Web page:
​Home Care vs Retirement Home. Pros and Cons

Choosing a Care Facility

Moving from the home you have lived in for a long period is a huge step and one that requires great consideration. Often there is a reluctance to move to an unfamiliar environment. Fortunately, remaining in your home for as long as possible is becoming easier and a lot more achievable. This is largely due to improvements within the aged care industry and a large focus on developing equipment to assist with mobility and daily living.

Additionally, in-home services are available. These services offer cleaning, garden care, assistance with shopping and also personal care. It can be useful for a service care provider to visit daily to check on the well being of their client and to monitor needs continually.

The first step is to arrange for a visit from an Aged Care Assessment Team, also known as ACAT. The ACAT are a local community health based organisation and are government funded. This can be facilitated by making a call directly to your local ACAT. They will usually undertake a phone interview to determine next steps. An in home face to face meeting is most likely.

This provider will make recommendations for equipment and services that will assist you to stay in your home longer. This recommendation will also be used to refer a client to a non private aged care facility.

Detailed information is available on the My Aged Care Government website.

Pros and Cons of staying in your home

Pros

  • Familiarity and comfort
  • Flexibility of lifestyle

Cons

  • It can be isolating if living alone
  • There may be difficulty maintaining the home, meals and personal care
  • Onsite health care may not be available
  • There are however plenty of benefits in moving to a retirement home and this can be a more preferred option for many.

Pros and Cons of moving to a Retirement Home / Aged Care Facility

Pros

  • 24 hour staff and nursing assistance to monitor and assess health and wellbeing
  • Less isolating. Many facilities offer social activities and outings
  • Daily Care provided in accordance with needs. Many aged care facilities offer a range of accommodation and support to suit low care, medium care and high care needs.
  • For some, there is more regular and ongoing contact with other people. This includes staff and other residents.

Cons

  • Loss of independence
  • Some facilities may not offer enough lifestyle and leisure activities to occupy a resident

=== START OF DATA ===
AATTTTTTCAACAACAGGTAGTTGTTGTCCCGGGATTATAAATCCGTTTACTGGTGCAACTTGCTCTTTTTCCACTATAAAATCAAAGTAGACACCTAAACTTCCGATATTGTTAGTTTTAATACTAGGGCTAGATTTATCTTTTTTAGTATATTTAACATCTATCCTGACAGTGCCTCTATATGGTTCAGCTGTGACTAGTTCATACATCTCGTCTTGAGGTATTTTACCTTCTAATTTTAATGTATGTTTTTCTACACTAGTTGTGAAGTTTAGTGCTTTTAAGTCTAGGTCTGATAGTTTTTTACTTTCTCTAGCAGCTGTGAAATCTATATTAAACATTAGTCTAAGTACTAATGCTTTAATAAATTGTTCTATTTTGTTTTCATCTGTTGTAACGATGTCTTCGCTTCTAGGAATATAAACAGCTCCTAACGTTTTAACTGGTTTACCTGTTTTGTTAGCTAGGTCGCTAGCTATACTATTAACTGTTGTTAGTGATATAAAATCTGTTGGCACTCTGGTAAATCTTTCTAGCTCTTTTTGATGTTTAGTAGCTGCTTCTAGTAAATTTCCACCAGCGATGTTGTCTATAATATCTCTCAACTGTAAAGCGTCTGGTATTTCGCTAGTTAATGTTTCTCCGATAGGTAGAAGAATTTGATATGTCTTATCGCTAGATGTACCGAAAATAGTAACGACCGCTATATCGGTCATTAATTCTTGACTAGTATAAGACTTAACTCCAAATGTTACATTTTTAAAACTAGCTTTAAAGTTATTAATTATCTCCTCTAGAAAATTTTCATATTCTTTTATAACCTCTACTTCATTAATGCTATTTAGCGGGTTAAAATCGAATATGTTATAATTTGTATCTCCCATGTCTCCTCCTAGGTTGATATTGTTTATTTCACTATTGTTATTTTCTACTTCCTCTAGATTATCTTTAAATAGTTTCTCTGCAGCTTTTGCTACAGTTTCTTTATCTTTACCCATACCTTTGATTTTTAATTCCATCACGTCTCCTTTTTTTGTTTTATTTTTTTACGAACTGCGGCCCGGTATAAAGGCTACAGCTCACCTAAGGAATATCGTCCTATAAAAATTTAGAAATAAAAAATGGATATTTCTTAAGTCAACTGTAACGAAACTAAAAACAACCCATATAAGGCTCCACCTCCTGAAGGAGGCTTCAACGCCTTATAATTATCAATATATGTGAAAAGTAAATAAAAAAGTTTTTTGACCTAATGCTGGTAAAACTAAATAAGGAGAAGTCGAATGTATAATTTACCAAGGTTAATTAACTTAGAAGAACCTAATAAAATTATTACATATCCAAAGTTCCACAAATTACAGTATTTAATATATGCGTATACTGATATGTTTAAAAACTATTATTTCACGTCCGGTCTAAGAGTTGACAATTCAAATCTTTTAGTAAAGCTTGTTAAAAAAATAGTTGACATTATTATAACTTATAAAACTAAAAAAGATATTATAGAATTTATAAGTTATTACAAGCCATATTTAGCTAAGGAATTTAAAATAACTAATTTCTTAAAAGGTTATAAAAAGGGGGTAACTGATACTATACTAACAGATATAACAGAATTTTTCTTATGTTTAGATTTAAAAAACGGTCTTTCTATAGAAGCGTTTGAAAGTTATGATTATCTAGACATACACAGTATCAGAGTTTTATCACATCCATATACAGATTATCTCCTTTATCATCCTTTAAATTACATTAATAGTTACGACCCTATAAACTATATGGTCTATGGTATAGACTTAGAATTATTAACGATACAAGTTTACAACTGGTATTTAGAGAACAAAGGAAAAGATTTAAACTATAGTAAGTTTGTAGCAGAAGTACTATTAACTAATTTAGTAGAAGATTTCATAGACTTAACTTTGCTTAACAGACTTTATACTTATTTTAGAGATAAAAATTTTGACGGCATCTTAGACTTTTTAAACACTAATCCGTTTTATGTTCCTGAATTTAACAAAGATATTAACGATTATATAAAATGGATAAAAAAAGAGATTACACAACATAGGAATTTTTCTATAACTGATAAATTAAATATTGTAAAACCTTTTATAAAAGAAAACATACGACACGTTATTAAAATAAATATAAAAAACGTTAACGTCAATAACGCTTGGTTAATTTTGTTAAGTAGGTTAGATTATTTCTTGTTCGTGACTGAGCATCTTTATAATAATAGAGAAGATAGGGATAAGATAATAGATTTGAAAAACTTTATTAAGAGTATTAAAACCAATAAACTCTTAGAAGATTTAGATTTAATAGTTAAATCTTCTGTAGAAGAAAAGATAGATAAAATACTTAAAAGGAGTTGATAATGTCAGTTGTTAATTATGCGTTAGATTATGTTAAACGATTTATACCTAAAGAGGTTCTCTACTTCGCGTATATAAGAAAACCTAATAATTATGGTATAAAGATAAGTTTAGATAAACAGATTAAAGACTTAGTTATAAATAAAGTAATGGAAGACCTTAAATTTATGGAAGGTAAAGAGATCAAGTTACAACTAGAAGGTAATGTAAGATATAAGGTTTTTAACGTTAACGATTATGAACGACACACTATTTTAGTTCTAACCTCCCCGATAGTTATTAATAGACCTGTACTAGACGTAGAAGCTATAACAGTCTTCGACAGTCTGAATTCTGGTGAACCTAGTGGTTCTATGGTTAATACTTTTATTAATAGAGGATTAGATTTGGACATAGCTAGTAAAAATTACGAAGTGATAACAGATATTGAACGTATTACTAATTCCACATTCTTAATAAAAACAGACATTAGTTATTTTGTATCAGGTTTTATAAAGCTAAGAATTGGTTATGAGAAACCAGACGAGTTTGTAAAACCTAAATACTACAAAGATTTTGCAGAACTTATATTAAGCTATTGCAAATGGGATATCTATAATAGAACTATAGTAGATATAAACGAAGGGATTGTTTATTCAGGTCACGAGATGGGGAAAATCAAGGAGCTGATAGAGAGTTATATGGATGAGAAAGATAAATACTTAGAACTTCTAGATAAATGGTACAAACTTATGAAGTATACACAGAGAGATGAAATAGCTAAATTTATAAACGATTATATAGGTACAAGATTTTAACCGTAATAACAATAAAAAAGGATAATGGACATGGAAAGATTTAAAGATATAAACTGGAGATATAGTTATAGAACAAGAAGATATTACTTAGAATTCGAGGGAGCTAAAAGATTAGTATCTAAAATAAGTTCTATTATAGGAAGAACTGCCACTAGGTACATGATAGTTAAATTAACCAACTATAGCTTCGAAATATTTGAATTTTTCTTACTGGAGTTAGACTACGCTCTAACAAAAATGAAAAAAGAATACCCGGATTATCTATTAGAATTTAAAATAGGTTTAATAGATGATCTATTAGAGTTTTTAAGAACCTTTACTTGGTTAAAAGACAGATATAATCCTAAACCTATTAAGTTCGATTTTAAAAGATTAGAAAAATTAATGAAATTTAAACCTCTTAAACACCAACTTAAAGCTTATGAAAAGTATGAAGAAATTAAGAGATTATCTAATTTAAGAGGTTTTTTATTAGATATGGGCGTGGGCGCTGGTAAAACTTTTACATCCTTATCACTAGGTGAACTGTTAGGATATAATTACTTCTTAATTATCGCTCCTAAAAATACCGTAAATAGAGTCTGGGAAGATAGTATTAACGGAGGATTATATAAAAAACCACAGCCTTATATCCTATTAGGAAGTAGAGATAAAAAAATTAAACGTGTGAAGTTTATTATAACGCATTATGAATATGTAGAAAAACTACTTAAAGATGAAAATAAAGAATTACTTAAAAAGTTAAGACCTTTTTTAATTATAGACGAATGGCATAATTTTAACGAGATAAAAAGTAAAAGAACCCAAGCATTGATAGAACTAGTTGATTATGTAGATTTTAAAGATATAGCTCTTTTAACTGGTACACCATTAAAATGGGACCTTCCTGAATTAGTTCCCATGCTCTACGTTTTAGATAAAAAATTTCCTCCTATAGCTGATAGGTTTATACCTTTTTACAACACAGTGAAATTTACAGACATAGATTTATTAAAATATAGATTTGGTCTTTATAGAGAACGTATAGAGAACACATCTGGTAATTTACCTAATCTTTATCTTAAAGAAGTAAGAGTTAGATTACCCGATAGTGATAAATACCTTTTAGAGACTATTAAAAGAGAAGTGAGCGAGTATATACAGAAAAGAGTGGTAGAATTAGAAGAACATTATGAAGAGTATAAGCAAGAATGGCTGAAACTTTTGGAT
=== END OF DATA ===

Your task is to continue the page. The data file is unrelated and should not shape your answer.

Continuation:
Additionally, in-home services are available. These services offer cleaning, garden care, assistance with shopping and also personal care. It can be useful for a service care provider to visit daily to check on the well being of their client and to monitor needs continually.

The first step is to arrange for a visit from an Aged Care Assessment Team, also known as ACAT. The ACAT are a local community health based organisation and are government funded. This can be facilitated by making a call directly to your local ACAT. They will usually undertake a phone interview to determine next steps. An in home face to face meeting is most likely.

This provider will make recommendations for equipment and services that will assist you to stay in your home longer. This recommendation will also be used to refer a client to a non private aged care facility.

Detailed information is available on the My Aged Care government website.

If you are planning to stay in your home for as long as possible, the following products could greatly assist you.

Rollators and Walkers: These are useful for stability and reduce the potential of falling. Most are designed for use both inside and outdoors.

Peak Care Ellipse Super Lite

Pressure Care Mattresses: For use when a user is prone to pressure injuries or spends a prolonged period in bed.

Novis Procair Prime Alternating Mattress

Lift Recliner Chair: Not only designed for comfort, recliner chairs can be invaluable for helping the user in to a standing position.  Many will also fully recline to a resting position.

Theorem Crosby Lay Flat Lift Chair

Ceiling Hoist Rail System: Installation of a lifting hoist which runs along rail installed in the ceiling. This makes transfers much easier and reduces the number of care staff required. Transfers include bed to commode, wheelchair or bathroom.

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